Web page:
To the annoyance of my consultancy’s successive finance directors my list of clients I won’t work for is longer than it should be to have helped their balance sheet.

That personal ethical judgement on my part does not prevent me from being an adviser or advocate for an employer or client where I do not know what the truth of the matter is. It would prevent me working for them if I disapprove of the truth which I believe.

These are rarely black and white matters, although I’m pleased for Laura if she has found them to be so. My life has always been more complicated than that!

Advising a client back in 2013 who had a particularly tricky and complex ethical policy choice  to make, a colleague and I originated what we called the LEADS methodology. We developed a workshop format for this corporations global CEO, and directors of comms, marketing, finance and HR and their legal counsel, to test various scenarios for policy setting concerned with something which could have potentially created a geopolitical crisis.

LEADS

We tested options against what I call the “Beyond Legal” point. In my experience most board directors are only interested in one question “will I go to jail if we do this?” or perhaps two if you include “will I lose my job/bonus/yacht?”

LEADS assumes that we’ve passed the “not going to jail” test and then subjects options to tests of being Ethical, Acceptable, Defensible and Sensible. I’ve used this methodology many times now with different clients and not one has failed to end up changing a proposed course of action as a result.

In her blog, Laura writes that I  “said he (I) would do whatever the client asked as he was paid by them. I think that says a lot.” I don’t think I said that, but who knows – I delete my tweets daily. If I did say that then I was wrong.

What I meant to say was that the only “public” to which i have a duty is my employer, because they pay me. Not because it is about the money, but because I have a contract with them as employer or client to work for their interests and not for anybody else’s interests. That is my duty.

I would consider it to be the height of unprofessional behaviour to work against the interests of my employer. it is not something I could even consider doing.

I believe in loyalty above all else and I am loyal to every company and organisation I work for.

I’m brand loyal enough to use Shell petrol when I can, I love to eat McDonald’s food, I only use Microsoft software and BT telephones. If I ever needed security or PR services I would choose G4S and Burson-Marsteller respectively. Although I haven’t voted Conservative since 1992, I could never vote for any other party.

I take duty and loyalty seriously and would never break either act of trust.

That said, I have frequently been in the position to challenge and try to change things behind closed doors, that is always the role of the communications practitioner and often for a consultant. Thinking back to the McLibel case, I don’t know of any practitioner or consultant who did not advise against it before, during and after.

But giving your advice and having it taken are two different things. I often quote my dearest friend, reverse mentor, and “Number 2” at McDonald’s Eddie Bensilum who is now one of the world leaders in crisis management consultancy.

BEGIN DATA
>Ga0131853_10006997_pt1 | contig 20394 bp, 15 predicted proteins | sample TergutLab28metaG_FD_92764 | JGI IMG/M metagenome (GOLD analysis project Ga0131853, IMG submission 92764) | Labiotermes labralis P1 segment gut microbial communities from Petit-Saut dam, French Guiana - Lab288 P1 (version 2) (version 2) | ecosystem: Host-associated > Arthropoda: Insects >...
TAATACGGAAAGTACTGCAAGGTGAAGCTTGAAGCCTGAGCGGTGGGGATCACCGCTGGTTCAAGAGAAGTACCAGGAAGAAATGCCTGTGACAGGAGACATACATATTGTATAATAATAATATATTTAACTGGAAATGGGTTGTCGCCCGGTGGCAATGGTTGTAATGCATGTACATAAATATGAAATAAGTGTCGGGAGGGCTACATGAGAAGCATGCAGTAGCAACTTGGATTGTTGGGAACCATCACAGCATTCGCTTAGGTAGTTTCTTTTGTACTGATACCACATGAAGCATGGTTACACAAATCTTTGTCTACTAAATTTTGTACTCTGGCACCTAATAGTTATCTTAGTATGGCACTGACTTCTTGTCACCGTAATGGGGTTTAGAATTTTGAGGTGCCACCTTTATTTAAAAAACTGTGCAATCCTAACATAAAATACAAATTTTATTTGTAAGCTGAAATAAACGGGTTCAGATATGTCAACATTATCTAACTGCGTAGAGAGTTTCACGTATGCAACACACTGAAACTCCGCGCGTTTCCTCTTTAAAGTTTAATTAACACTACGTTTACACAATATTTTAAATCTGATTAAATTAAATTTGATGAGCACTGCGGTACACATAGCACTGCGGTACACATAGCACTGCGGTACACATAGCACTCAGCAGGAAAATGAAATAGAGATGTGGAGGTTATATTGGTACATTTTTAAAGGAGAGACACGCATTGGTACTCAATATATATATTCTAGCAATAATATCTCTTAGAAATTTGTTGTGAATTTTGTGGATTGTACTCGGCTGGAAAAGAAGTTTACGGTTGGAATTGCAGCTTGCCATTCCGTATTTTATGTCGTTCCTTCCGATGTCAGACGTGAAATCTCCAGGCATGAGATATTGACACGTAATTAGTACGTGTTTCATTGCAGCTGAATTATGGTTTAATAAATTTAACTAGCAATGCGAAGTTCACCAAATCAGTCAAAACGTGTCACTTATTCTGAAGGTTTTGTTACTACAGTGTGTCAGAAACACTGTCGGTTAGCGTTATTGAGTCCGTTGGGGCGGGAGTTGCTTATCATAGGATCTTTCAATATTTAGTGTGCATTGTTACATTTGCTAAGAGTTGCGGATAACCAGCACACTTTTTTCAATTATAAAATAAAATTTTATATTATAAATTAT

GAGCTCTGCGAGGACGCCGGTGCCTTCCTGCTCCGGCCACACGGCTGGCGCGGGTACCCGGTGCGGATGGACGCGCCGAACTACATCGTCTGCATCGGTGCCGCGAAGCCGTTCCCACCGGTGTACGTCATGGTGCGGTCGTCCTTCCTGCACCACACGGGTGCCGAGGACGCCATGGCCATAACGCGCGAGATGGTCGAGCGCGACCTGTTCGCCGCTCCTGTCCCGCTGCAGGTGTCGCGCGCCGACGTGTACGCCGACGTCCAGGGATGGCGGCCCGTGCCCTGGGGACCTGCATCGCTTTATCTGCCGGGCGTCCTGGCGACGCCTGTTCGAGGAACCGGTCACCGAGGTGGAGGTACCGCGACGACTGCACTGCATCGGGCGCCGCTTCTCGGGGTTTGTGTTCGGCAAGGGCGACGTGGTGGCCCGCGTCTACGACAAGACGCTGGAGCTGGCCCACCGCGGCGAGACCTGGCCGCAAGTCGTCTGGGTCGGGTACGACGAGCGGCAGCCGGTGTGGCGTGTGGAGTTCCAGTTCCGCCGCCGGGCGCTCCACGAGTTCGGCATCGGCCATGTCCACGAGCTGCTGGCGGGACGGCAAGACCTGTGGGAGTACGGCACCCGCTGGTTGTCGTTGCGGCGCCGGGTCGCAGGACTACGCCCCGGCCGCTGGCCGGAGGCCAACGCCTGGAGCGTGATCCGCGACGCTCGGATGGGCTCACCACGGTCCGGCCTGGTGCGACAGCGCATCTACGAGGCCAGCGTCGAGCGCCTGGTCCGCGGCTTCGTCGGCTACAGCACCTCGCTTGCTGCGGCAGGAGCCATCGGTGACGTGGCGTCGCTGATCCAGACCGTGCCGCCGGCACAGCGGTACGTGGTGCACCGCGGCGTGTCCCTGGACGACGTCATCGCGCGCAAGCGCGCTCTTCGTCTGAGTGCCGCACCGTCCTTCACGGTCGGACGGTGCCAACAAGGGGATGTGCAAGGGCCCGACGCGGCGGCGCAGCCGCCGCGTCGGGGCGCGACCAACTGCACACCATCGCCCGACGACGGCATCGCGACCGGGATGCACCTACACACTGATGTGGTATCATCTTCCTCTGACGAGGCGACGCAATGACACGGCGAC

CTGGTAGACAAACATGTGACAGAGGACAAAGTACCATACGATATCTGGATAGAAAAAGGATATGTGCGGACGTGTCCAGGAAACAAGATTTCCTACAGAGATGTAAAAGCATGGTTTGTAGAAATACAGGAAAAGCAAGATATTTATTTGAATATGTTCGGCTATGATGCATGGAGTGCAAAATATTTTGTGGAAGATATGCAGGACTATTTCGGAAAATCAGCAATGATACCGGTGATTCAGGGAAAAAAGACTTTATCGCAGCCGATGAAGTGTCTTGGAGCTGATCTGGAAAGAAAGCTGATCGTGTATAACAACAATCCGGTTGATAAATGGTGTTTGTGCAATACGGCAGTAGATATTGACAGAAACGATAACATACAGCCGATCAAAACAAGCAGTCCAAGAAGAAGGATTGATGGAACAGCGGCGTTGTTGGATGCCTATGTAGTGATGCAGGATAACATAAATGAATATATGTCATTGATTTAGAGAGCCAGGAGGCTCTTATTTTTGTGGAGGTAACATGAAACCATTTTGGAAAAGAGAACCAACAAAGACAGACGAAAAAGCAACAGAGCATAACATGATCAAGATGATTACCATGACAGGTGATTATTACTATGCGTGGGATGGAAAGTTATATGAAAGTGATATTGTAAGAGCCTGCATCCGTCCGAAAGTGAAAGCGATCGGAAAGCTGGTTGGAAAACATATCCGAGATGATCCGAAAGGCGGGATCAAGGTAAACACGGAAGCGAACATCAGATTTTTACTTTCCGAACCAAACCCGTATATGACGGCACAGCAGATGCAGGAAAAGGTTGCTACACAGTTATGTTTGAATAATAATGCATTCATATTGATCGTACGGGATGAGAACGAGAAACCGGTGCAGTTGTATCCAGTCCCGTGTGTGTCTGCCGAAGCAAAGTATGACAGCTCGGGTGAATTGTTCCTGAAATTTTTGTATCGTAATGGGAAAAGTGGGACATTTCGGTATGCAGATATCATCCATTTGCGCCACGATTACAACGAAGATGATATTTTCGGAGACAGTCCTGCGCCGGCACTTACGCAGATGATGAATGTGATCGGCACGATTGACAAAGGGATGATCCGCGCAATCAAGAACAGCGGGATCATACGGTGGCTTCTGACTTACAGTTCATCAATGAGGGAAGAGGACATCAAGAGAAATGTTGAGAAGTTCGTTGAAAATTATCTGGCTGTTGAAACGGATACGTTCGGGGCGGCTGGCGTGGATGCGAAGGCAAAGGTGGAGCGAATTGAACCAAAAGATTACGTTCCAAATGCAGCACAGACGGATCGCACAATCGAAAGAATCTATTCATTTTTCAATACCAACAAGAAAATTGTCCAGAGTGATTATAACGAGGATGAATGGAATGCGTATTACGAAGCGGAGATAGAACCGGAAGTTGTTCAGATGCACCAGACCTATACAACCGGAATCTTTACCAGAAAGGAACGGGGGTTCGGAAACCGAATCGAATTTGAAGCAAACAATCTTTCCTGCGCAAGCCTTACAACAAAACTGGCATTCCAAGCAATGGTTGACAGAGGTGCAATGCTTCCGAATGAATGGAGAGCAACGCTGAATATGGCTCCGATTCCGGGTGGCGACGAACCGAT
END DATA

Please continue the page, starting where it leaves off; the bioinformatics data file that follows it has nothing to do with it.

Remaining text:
When talking of the McLibel case and our work trying to limit the damage to reputation from it, she used to say that it was an example of “having to play the card you are dealt, not the one you would have chosen.” Wise words.

Laura goes on (sorry she doesn’t “go on” but I can’t think of a better phrase, maybe… Laura continues… “He (I) made out that anyone signed up to a membership organisation, I think because they are bound by a code of conduct, was playing in a ‘club’. He then said he owed the public nothing.”

I described the CIPR and PRCA as “clubs” because that is what they are. It is not meant on my part to have any negative connotations but simply to observe that they are voluntary groups/industry associations bound together by voluntary membership. If you are a member, and I have been a Fellow of the first and a corporate member of the second, then you sign up to their rules and ethical codes.

All well and good. But it is voluntary, they do not “own” PR. Yesterday I read a tweet from somebody attacking a journalist for saying that the infamous and now late Max Clifford had “set the rules for PR” by arguing that “the rules of PR are set by the PRCA.” What an absolute absurdity, on both counts.

Firstly Clifford didn’t set rules, if at all, for anyone other than himself. And second the PRCA sets rules for PRCA members, not for “PR.”

I know that many people in CIPR/PRCA aim to make PR a profession, but frankly I don’t see how that could happen. A profession is defined by the inability of practitioners to work in that field without membership of a professional body.

It is so with lawyers, doctors, and even the political agent I used to be. To be employed they have to study, qualify and be sanctioned by a professional body who can also prevent them from working. I can’t se how that could ever be the case for PR, which is a loose association of related disciplines and trades.

If PR were so narrowly cast then surely parts of the business would simply rebrand themselves. Indeed this is already happening in the wake of the Bell-Pottinger debacle, the absurd destruction of a  leader in my field in my opinion.

Those who practice issues management, campaign management and manipulation, and serious sharp end crisis management will surely just stop using the term PR, if indeed they do now anyway? The beneficiaries will be the management consultants, law firms, risk managers, and business professional organisations who already mop up much of this work, because frankly they are better at it.